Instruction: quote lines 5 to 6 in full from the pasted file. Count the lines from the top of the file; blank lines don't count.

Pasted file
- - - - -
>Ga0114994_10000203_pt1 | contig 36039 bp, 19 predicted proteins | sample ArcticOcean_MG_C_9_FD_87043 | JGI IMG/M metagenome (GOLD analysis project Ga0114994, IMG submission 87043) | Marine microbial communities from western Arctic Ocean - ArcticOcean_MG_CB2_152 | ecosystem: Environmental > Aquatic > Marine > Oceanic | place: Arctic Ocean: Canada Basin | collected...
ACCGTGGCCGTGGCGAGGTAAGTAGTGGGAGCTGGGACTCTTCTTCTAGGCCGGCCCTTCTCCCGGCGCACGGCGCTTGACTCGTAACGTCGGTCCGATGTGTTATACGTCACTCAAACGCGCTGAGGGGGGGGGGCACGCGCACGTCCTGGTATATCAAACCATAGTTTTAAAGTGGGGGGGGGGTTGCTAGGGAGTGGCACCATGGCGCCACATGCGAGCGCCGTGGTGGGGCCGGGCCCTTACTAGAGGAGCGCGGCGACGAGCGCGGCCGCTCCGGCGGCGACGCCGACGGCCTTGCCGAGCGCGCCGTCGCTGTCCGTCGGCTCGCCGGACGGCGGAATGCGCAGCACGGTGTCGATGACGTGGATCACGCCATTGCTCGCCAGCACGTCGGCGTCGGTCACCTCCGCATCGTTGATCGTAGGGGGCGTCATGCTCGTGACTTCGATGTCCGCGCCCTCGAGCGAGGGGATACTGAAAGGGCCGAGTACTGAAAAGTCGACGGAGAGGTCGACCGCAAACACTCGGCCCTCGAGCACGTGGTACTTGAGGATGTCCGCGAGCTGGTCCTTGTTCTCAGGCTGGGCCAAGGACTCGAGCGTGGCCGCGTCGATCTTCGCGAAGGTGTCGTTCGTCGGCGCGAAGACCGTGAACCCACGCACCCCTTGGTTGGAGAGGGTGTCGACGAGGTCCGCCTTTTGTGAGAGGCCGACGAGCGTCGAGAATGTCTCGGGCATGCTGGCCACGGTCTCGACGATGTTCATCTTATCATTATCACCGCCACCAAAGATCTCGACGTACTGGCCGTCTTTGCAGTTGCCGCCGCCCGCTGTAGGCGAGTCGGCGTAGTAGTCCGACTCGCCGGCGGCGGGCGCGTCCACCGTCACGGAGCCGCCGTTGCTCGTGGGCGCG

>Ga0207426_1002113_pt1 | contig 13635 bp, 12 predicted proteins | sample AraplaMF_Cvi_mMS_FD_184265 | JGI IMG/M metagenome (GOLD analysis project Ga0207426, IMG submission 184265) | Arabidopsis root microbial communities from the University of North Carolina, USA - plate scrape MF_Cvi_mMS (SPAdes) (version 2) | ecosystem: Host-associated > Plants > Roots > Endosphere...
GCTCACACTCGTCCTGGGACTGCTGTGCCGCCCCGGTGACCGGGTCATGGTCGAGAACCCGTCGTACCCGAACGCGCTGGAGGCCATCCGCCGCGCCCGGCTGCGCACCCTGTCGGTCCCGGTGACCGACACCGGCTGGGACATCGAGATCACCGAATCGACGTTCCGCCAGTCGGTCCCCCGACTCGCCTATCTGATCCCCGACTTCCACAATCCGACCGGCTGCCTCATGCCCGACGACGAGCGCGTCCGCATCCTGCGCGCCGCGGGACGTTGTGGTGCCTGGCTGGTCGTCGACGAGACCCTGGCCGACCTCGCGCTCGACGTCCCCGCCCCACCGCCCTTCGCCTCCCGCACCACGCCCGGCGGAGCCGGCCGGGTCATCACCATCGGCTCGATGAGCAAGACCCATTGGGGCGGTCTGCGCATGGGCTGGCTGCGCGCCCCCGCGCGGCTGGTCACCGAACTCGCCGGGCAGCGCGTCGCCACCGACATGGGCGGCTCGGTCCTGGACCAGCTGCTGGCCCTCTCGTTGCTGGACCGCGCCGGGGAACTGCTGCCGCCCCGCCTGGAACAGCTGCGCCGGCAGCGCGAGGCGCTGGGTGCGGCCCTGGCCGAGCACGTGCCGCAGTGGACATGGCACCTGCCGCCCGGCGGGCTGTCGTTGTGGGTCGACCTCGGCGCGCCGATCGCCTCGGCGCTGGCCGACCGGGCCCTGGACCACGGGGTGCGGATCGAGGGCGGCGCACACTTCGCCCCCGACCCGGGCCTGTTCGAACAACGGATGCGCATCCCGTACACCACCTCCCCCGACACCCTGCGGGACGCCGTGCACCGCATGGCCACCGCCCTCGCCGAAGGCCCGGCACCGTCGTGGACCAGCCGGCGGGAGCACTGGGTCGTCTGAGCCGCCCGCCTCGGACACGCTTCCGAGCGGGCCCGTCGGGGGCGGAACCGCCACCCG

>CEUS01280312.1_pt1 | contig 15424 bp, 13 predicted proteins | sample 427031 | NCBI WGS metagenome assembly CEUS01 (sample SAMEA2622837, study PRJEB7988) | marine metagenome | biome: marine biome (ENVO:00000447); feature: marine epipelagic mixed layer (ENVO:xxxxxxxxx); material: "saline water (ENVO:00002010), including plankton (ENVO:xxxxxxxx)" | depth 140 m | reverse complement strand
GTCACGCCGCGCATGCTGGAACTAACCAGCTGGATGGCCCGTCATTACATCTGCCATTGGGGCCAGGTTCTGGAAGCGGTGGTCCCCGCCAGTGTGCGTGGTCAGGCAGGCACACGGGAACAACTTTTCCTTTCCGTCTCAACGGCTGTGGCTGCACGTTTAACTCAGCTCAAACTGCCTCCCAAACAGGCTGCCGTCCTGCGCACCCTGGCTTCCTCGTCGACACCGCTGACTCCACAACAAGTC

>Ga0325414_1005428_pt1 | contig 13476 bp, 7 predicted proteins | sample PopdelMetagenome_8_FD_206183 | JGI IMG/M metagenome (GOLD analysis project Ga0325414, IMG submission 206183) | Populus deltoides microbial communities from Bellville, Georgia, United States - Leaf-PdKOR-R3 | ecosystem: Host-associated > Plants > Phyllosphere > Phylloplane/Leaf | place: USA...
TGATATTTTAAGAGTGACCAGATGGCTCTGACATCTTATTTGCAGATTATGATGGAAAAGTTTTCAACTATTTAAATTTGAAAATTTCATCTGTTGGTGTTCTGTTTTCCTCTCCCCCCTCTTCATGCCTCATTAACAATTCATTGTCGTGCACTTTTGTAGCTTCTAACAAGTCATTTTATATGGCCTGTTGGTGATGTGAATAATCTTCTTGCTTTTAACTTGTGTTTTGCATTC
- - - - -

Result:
>CEUS01280312.1_pt1 | contig 15424 bp, 13 predicted proteins | sample 427031 | NCBI WGS metagenome assembly CEUS01 (sample SAMEA2622837, study PRJEB7988) | marine metagenome | biome: marine biome (ENVO:00000447); feature: marine epipelagic mixed layer (ENVO:xxxxxxxxx); material: "saline water (ENVO:00002010), including plankton (ENVO:xxxxxxxx)" | depth 140 m | reverse complement strand
GTCACGCCGCGCATGCTGGAACTAACCAGCTGGATGGCCCGTCATTACATCTGCCATTGGGGCCAGGTTCTGGAAGCGGTGGTCCCCGCCAGTGTGCGTGGTCAGGCAGGCACACGGGAACAACTTTTCCTTTCCGTCTCAACGGCTGTGGCTGCACGTTTAACTCAGCTCAAACTGCCTCCCAAACAGGCTGCCGTCCTGCGCACCCTGGCTTCCTCGTCGACACCGCTGACTCCACAACAAGTC